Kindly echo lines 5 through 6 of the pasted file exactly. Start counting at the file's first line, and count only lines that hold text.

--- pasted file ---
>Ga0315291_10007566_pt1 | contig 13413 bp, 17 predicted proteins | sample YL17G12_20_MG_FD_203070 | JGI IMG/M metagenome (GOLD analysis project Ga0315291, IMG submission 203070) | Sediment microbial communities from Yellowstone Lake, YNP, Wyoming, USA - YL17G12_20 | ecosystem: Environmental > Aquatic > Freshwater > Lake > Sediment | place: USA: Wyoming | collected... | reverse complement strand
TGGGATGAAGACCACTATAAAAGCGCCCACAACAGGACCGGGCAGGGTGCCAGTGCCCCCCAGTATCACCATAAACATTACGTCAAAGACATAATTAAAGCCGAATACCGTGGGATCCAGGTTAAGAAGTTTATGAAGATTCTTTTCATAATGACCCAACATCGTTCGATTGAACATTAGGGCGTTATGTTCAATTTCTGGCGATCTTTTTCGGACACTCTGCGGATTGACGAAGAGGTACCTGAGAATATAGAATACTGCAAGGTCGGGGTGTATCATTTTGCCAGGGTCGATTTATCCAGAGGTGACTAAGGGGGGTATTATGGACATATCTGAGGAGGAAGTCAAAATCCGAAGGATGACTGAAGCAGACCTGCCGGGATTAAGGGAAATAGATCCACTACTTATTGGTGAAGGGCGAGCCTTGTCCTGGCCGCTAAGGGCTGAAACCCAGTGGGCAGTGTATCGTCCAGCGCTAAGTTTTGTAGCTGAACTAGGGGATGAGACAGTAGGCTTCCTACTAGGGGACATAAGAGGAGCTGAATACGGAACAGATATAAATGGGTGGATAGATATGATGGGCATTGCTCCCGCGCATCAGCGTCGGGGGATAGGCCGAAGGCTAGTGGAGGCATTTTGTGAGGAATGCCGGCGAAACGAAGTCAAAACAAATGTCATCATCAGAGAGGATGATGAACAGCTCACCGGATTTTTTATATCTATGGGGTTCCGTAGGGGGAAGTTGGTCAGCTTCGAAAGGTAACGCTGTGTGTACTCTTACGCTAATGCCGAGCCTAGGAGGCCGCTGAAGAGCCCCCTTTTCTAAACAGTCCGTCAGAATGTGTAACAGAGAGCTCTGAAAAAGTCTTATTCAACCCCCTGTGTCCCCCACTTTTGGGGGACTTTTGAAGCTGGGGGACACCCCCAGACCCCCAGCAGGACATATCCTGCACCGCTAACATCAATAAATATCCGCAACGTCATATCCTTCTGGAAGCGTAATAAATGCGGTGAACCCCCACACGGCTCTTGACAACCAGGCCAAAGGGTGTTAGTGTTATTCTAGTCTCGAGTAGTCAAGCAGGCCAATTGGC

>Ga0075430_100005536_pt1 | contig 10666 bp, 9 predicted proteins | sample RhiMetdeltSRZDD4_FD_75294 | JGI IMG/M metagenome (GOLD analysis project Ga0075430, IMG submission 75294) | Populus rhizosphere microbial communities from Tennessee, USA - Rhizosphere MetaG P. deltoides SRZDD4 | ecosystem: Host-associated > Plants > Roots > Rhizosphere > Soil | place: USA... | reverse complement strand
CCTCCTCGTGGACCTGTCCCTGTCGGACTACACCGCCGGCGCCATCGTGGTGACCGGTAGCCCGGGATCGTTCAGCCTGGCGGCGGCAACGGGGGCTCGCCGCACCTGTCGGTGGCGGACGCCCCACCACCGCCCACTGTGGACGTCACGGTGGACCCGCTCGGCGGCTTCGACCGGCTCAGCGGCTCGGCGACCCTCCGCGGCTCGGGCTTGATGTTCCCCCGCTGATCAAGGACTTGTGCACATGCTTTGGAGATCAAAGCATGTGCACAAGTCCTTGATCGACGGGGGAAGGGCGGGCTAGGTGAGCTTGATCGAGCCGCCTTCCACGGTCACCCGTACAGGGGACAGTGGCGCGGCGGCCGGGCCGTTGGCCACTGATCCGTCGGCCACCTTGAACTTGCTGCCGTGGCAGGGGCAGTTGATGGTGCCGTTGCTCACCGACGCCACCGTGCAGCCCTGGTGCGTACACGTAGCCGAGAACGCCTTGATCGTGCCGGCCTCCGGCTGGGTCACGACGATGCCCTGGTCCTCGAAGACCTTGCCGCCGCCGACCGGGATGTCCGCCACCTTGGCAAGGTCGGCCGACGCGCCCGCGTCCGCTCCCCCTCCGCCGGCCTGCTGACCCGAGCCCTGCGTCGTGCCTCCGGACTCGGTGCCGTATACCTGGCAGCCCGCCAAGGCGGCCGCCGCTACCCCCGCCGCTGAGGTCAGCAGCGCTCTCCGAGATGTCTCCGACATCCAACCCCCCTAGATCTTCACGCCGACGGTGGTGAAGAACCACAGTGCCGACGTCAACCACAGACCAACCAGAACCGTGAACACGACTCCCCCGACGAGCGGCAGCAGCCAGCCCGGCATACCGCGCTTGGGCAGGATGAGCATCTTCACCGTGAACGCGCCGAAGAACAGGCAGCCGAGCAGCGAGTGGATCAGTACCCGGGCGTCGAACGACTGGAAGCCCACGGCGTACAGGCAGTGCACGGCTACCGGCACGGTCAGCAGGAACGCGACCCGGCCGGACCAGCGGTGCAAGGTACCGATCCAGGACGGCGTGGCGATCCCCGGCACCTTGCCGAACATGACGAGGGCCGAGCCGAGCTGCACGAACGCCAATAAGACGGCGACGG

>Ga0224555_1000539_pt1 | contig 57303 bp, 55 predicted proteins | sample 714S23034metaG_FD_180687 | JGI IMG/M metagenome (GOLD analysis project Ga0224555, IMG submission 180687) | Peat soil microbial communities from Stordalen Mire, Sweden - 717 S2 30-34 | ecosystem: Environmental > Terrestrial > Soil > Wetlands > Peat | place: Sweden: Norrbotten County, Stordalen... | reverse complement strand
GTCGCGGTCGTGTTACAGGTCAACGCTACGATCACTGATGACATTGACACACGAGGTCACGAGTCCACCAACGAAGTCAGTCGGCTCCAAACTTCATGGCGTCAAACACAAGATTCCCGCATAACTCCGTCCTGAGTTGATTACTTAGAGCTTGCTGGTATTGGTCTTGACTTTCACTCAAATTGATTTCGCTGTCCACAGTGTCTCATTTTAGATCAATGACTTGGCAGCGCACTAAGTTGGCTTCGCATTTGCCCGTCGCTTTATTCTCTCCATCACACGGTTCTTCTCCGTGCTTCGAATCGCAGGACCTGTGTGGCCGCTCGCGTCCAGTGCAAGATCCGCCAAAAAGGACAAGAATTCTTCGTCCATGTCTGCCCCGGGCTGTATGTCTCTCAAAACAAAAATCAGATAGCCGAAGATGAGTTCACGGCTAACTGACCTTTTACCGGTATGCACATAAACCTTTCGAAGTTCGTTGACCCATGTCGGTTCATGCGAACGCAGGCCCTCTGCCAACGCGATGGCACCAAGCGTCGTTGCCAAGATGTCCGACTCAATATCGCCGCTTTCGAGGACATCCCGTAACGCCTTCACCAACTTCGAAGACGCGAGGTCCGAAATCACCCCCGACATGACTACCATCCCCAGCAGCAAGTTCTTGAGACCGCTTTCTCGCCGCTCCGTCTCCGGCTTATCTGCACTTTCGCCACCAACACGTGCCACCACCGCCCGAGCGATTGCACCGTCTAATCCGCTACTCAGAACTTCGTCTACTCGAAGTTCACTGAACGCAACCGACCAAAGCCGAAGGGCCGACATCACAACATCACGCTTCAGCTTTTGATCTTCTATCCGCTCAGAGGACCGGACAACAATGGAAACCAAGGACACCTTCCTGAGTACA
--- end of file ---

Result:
>Ga0224555_1000539_pt1 | contig 57303 bp, 55 predicted proteins | sample 714S23034metaG_FD_180687 | JGI IMG/M metagenome (GOLD analysis project Ga0224555, IMG submission 180687) | Peat soil microbial communities from Stordalen Mire, Sweden - 717 S2 30-34 | ecosystem: Environmental > Terrestrial > Soil > Wetlands > Peat | place: Sweden: Norrbotten County, Stordalen... | reverse complement strand
GTCGCGGTCGTGTTACAGGTCAACGCTACGATCACTGATGACATTGACACACGAGGTCACGAGTCCACCAACGAAGTCAGTCGGCTCCAAACTTCATGGCGTCAAACACAAGATTCCCGCATAACTCCGTCCTGAGTTGATTACTTAGAGCTTGCTGGTATTGGTCTTGACTTTCACTCAAATTGATTTCGCTGTCCACAGTGTCTCATTTTAGATCAATGACTTGGCAGCGCACTAAGTTGGCTTCGCATTTGCCCGTCGCTTTATTCTCTCCATCACACGGTTCTTCTCCGTGCTTCGAATCGCAGGACCTGTGTGGCCGCTCGCGTCCAGTGCAAGATCCGCCAAAAAGGACAAGAATTCTTCGTCCATGTCTGCCCCGGGCTGTATGTCTCTCAAAACAAAAATCAGATAGCCGAAGATGAGTTCACGGCTAACTGACCTTTTACCGGTATGCACATAAACCTTTCGAAGTTCGTTGACCCATGTCGGTTCATGCGAACGCAGGCCCTCTGCCAACGCGATGGCACCAAGCGTCGTTGCCAAGATGTCCGACTCAATATCGCCGCTTTCGAGGACATCCCGTAACGCCTTCACCAACTTCGAAGACGCGAGGTCCGAAATCACCCCCGACATGACTACCATCCCCAGCAGCAAGTTCTTGAGACCGCTTTCTCGCCGCTCCGTCTCCGGCTTATCTGCACTTTCGCCACCAACACGTGCCACCACCGCCCGAGCGATTGCACCGTCTAATCCGCTACTCAGAACTTCGTCTACTCGAAGTTCACTGAACGCAACCGACCAAAGCCGAAGGGCCGACATCACAACATCACGCTTCAGCTTTTGATCTTCTATCCGCTCAGAGGACCGGACAACAATGGAAACCAAGGACACCTTCCTGAGTACA